Ta Keo had to be the state temple of Jayavarman V, son of Rajendravarman, who had built Pre Rup. Like Pre Rup, it has five sanctuary towers arranged in a quincunx, built on the uppermost level of five-tier pyramid consisting of overlapping terraces (a step pyramid), surrounded by moat, as a symbolic depiction of Mount Meru. Its particularly massive appearance is due to the absence of external decorations, as carving had just begun when the works stopped, besides an elaborate use of perspective effects. It is considered an example of the so-called Khleang style.
The main axis of the temple is E-W and a causeway 500 meters long connects its eastern entrance to a landing stage on the East Baray, with which Ta Keo was in tightly relationship. The outer banks of the surrounding moats, now vanished, measure 255 m by 195 m.
The first terrace is 122 m by 106 m, its wall of sandstone on laterite basis constitutes the outer enclosure. Along the east side there are two long galleries, whose roofs were probably in wood and tiles. They were illuminated by balustraded windows.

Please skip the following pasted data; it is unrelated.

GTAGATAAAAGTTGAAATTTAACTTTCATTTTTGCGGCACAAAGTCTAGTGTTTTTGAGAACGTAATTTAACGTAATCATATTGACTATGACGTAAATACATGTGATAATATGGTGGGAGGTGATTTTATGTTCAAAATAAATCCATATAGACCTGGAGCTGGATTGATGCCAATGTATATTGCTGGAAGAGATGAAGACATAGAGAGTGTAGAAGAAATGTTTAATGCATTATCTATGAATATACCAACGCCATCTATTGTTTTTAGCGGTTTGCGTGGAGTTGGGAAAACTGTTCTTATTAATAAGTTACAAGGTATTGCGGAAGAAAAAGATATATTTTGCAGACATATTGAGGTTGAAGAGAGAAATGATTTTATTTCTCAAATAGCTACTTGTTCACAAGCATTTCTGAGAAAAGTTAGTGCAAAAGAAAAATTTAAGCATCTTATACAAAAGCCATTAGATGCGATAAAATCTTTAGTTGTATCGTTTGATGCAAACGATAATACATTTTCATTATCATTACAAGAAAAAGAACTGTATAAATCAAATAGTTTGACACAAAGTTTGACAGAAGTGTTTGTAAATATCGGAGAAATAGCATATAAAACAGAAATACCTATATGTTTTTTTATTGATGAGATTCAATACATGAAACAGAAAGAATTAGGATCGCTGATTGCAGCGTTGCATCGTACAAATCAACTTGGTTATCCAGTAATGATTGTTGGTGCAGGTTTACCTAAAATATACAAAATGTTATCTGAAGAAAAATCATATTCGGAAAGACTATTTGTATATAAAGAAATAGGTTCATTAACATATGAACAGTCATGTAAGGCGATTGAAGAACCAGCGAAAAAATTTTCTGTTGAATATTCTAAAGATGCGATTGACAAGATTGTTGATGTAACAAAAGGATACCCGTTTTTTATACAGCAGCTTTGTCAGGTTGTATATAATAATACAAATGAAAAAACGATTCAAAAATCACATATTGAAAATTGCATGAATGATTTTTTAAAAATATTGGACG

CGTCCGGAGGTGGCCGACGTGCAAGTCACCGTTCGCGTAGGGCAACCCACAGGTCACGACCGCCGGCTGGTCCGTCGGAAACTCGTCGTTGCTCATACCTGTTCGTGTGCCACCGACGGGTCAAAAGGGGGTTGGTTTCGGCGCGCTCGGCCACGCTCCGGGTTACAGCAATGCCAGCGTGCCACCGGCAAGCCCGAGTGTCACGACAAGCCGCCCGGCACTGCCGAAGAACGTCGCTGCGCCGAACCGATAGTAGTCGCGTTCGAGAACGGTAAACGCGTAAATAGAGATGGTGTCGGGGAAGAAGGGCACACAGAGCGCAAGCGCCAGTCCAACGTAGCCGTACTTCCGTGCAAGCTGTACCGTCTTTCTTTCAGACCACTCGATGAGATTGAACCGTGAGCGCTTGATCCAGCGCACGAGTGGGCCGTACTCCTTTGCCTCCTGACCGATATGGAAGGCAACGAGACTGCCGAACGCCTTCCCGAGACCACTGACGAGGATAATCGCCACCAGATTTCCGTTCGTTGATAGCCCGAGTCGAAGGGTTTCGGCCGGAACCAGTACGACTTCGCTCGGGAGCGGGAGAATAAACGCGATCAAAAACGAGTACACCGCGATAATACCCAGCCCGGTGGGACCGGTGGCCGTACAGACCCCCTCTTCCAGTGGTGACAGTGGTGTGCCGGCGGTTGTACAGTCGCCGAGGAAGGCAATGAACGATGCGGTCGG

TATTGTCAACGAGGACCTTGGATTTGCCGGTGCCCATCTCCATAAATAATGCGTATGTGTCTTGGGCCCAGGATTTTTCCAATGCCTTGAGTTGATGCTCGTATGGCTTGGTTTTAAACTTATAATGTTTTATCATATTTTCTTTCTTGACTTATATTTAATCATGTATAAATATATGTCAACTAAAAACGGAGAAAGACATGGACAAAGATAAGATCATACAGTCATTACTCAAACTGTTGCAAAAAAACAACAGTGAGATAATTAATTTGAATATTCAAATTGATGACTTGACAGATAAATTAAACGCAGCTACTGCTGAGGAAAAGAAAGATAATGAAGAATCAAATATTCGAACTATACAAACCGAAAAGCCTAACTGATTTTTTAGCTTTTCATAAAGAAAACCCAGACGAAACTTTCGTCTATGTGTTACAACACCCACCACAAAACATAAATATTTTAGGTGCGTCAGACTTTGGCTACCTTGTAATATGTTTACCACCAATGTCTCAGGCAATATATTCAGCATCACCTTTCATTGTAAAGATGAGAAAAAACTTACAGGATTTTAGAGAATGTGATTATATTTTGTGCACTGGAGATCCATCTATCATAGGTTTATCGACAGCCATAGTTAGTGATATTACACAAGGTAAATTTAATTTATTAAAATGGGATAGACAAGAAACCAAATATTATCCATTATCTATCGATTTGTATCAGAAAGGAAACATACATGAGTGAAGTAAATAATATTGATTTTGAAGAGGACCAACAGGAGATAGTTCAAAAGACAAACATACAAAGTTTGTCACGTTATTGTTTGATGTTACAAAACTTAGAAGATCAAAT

The second terrace is 5.5 m higher. Each of the first two terraces has a gopura at the four cardinal points. Each gopura has three independent passages and a central tower with diminishing tiers.
A continuous gallery (1.4 m width) constitutes the inner enclosure of the second terrace. It has windows only towards the interior and measures 80 m by 75 m. It has no door and seems to be purely decorative, and is the first example of Khmer gallery (together with Phimeanakas). Before Ta Keo (e.g. in Pre Rup) there were long buildings that followed the length of enclosures with some discontinuity. However it hasn't a stone vault, possibly its roof was made of wood and tiles too.